What’s the Difference Between a Bunion (Hallux Valgus) and Big Toe Arthritits (Hallux Limitus)?
It is not at all unusual for patients to confuse bunions with big toe arthritis because both these conditions can cause pain and a bump and enlargement at the big toe joint. But they are actually very different conditions.
What’s a Bunion?
A bunion or hallux valgus is when the big toe (1st metatarsal) moves medially out of position. Much like a bow, in a bow-and-arrow situation, as the bow is pulled back, the wood of the bow bends and changes shape. So in the case of a bunion, as the bones move out of their normal position, the tendon pulls the great toe inwards, much like the string of a bow-and-arrow.
This starts out as a minor annoyance, but then (sometime quickly) becomes a bigger problem when shoes start rubbing on the bump. When that happens and the pain begins, it’s very wise to seek the attention of a podiatrist. While there is no major limitation in the range of motion from a bunion, if the deformity is allowed to progress unabated, the great toe joint can actually start to dislocate and then your minor pain will progress and you may start to experience significant joint pain and degeneration.
What’s Big Toe Arthritis (Hallux Limitus or Hallux Rigidus)?
Big Toe Arthritis, also know technically as “Hallux Limitus” or “rigidus arthritis of the great toe joint” and occurs when the big toe (1st metatarsal) moves upwards or begins to form bone spurs, which limits the range of motion of the toe. The jamming of the joint causes pain, swelling and tenderness with activity.
Many people are predisposed to big toe arthritis because of the biomechanical make-up of their toe joint. It can become much worse after an injury or repetitive movements like high-heeled shoes and some sports.
The symptoms of big toe arthritis are different than those of bunions. Big toe arthritis usually starts with a feeling of stiffness of the joint and can be accompanied by swelling and redness. This usually progresses to a decrease in range of motion, a crunching feeling when moving the joint and then a bump that forms toward the top of the joint, not the side of the toe like bunions.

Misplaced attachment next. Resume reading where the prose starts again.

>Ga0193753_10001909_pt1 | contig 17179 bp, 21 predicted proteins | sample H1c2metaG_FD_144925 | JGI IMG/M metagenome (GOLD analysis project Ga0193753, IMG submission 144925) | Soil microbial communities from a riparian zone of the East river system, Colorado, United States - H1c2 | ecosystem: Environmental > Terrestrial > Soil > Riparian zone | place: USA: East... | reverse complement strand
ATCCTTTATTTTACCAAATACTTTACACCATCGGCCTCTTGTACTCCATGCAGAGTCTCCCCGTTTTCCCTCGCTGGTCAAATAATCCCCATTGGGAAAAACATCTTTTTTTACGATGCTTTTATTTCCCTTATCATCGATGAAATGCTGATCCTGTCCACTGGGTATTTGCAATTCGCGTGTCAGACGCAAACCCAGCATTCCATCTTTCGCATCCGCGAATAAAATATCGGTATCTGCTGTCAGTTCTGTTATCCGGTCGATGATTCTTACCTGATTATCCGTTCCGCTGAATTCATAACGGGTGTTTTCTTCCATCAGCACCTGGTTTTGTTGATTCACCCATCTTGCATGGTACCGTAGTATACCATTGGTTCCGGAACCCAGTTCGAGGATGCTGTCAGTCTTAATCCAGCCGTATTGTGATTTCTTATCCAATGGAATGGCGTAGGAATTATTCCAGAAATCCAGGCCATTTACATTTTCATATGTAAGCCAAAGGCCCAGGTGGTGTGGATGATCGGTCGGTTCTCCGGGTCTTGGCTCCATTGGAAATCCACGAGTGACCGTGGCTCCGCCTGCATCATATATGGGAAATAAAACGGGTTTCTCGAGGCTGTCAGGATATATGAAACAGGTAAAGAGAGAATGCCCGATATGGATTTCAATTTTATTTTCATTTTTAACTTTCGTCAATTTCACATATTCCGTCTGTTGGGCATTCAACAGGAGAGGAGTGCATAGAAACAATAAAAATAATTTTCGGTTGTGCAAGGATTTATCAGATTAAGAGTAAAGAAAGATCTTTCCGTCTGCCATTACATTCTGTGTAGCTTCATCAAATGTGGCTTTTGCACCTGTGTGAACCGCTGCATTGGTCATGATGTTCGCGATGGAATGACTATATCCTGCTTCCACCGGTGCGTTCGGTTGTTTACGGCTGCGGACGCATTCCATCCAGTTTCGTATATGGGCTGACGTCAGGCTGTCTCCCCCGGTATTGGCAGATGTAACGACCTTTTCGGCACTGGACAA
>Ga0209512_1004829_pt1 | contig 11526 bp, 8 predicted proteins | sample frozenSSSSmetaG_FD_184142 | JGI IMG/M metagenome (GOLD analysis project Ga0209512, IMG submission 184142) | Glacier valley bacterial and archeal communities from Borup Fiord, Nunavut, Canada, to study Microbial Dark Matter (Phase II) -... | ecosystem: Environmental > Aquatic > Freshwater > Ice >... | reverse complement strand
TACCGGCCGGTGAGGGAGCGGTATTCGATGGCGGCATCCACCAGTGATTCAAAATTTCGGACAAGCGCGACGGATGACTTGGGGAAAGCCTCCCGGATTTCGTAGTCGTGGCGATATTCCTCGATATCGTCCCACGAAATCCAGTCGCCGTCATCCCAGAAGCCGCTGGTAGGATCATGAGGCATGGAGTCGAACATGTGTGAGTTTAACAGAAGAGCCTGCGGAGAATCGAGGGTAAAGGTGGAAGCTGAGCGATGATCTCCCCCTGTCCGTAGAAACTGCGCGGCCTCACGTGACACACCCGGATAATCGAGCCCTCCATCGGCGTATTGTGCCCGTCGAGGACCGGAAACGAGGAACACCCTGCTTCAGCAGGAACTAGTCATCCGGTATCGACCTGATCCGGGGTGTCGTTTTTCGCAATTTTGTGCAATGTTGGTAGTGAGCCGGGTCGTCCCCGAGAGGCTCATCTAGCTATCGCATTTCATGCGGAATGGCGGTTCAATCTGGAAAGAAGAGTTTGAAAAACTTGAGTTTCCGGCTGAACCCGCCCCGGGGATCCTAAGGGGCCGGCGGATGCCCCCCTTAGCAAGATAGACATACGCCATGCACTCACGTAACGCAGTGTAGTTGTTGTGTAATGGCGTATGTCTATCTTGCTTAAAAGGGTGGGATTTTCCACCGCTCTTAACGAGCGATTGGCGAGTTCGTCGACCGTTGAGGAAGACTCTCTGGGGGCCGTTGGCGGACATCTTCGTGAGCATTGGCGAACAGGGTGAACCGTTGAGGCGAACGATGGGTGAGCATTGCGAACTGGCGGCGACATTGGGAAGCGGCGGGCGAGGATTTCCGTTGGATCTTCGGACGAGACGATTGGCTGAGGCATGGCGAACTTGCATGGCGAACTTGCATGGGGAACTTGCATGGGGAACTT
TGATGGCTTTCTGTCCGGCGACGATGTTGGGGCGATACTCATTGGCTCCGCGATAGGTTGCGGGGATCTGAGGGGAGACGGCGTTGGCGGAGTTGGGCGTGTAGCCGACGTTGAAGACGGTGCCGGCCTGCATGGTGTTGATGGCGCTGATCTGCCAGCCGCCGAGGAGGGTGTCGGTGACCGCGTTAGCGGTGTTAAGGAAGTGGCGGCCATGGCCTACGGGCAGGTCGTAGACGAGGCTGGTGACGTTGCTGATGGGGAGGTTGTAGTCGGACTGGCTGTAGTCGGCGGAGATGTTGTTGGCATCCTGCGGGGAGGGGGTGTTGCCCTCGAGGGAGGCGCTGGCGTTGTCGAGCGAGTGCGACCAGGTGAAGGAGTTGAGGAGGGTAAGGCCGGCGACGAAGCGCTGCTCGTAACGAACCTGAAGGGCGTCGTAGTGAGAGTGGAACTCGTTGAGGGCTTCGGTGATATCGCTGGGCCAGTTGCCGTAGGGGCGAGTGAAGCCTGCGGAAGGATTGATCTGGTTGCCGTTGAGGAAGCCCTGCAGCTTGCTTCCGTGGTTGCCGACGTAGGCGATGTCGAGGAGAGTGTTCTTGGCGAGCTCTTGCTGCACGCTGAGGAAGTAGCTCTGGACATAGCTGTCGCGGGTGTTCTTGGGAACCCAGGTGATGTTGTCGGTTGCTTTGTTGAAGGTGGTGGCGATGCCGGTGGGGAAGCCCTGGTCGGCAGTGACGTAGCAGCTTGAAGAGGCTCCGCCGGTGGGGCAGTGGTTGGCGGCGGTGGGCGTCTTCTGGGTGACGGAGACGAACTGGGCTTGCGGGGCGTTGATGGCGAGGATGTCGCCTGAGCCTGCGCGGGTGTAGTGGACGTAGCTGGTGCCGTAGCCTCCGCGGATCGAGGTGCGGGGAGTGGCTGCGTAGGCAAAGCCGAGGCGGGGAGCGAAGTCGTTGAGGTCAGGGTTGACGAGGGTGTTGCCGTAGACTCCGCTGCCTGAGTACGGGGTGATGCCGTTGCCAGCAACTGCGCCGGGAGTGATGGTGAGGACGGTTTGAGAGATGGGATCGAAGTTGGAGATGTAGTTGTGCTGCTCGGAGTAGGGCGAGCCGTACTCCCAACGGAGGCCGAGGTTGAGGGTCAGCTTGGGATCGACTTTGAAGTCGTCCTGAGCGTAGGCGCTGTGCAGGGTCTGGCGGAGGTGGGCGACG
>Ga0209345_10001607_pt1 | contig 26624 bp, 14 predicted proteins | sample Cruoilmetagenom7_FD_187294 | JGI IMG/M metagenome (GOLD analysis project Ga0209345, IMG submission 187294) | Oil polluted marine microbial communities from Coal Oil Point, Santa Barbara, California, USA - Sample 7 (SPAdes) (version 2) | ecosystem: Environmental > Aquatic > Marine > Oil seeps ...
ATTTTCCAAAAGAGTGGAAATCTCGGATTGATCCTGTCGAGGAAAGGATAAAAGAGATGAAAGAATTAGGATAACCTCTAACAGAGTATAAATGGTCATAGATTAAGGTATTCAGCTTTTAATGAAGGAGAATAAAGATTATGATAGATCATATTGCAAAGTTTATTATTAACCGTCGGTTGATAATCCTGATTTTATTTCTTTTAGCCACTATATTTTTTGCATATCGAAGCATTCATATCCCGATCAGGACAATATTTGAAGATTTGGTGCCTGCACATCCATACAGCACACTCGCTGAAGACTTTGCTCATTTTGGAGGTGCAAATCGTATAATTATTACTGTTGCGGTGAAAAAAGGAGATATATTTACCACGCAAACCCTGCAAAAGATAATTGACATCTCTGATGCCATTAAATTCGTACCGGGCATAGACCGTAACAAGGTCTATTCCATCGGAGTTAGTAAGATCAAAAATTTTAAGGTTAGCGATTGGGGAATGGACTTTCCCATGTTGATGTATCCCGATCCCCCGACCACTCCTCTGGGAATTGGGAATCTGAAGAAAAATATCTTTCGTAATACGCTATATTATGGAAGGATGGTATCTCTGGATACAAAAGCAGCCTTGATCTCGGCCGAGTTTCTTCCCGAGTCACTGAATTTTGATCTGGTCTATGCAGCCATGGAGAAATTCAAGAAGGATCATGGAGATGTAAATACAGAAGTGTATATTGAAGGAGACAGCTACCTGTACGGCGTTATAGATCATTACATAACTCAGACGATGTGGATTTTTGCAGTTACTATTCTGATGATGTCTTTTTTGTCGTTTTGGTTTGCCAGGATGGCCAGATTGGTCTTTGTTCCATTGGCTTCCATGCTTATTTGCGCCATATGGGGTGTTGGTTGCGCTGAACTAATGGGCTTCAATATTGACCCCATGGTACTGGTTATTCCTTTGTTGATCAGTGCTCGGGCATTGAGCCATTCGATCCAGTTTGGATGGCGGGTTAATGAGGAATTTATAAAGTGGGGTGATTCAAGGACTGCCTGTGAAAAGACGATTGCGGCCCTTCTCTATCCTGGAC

The pain of hallux rigidus is a result of the arthritis in the joint, bone spurs and possible loose bodies that break off from the bone spurs. The pain from a bunion on the other hand, is caused by the bump rubbing on the side of the shoe.
When Bunions and Big Toe Arthritis Occur Together
Bunions and big toe arthritis can occur together in what is considered a more complex foot deformity.
There can be some arthritis with a bunion due to the abnormal position of the joint. Usually the bunion deformity has progressed and is injured by repetitive trauma or a distinctive injury. This starts the progression of the arthrits.
There can also be a bunion component to big toe arthritis because the bone can move a bit over. This is often corrected at the time of the joint clean up.
Bunions vs. Big Toe Arthritis: how their treatments vary
The treatment of hallux limitus (big toe arthritis) is crucial in the early stages. Once you have destroyed the cartilage in your joint, there is nothing a physician or surgeon can do to make more cartilage. Research is underway trying to replace or regrow cartilage, but we are many years from a solution.
Hallux limitus in the early stages can be controlled with a custom orthotic, which helps take pressure off the big toe and redistribute it through the rest of the foot. A clean up procedure known as a cheilectomy removes scar tissue and spurs from the joint. This allows for better range of motion and slows down the progression of the arthritis.
Some patients can really benefit from a surgical procedure to realign and shorten the metatarsal to give the joint better biomechanics and more joint space. Unaddressed Hallux limitus leads to complete joint destruction and the need for a toe fusion or joint replacement.
The flip side of this is that patients with your traditional bunion can often delay treatment until they start to have pain. Bunions in the early stages are a considered a cosmetic concern. The joint is usually not damaged until the later stages but it is important to seek medical attention once it starts to hurt so the joint is not permanently injured. But a bump, in the absence of pain, can wait.